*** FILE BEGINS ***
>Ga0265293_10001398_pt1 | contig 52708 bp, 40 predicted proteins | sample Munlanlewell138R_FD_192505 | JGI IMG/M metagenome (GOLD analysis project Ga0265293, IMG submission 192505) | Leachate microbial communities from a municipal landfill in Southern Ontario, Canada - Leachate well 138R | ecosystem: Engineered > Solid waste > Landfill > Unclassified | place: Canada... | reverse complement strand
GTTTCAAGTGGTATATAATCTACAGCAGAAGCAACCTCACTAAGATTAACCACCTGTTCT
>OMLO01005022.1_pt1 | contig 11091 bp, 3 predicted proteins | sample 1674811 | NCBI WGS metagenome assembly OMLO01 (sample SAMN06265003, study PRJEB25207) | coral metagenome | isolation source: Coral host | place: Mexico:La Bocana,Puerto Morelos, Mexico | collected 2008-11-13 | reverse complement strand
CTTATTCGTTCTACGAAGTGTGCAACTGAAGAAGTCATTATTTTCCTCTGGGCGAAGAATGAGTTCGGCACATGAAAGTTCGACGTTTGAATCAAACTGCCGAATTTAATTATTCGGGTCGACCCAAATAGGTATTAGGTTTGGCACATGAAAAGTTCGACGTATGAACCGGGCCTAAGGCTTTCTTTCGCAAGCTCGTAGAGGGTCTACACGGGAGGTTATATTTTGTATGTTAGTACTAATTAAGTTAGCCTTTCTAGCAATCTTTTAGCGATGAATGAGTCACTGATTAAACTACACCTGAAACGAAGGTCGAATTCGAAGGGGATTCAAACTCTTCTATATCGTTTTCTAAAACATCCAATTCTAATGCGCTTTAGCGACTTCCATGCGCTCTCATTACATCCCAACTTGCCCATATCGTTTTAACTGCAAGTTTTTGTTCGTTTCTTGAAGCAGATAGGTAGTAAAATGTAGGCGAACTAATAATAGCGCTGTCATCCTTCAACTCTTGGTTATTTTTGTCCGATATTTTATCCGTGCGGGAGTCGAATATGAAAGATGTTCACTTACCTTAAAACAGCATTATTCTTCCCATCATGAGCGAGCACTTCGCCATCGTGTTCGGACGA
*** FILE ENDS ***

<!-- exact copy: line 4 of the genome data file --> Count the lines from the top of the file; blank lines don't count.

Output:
CTTATTCGTTCTACGAAGTGTGCAACTGAAGAAGTCATTATTTTCCTCTGGGCGAAGAATGAGTTCGGCACATGAAAGTTCGACGTTTGAATCAAACTGCCGAATTTAATTATTCGGGTCGACCCAAATAGGTATTAGGTTTGGCACATGAAAAGTTCGACGTATGAACCGGGCCTAAGGCTTTCTTTCGCAAGCTCGTAGAGGGTCTACACGGGAGGTTATATTTTGTATGTTAGTACTAATTAAGTTAGCCTTTCTAGCAATCTTTTAGCGATGAATGAGTCACTGATTAAACTACACCTGAAACGAAGGTCGAATTCGAAGGGGATTCAAACTCTTCTATATCGTTTTCTAAAACATCCAATTCTAATGCGCTTTAGCGACTTCCATGCGCTCTCATTACATCCCAACTTGCCCATATCGTTTTAACTGCAAGTTTTTGTTCGTTTCTTGAAGCAGATAGGTAGTAAAATGTAGGCGAACTAATAATAGCGCTGTCATCCTTCAACTCTTGGTTATTTTTGTCCGATATTTTATCCGTGCGGGAGTCGAATATGAAAGATGTTCACTTACCTTAAAACAGCATTATTCTTCCCATCATGAGCGAGCACTTCGCCATCGTGTTCGGACGA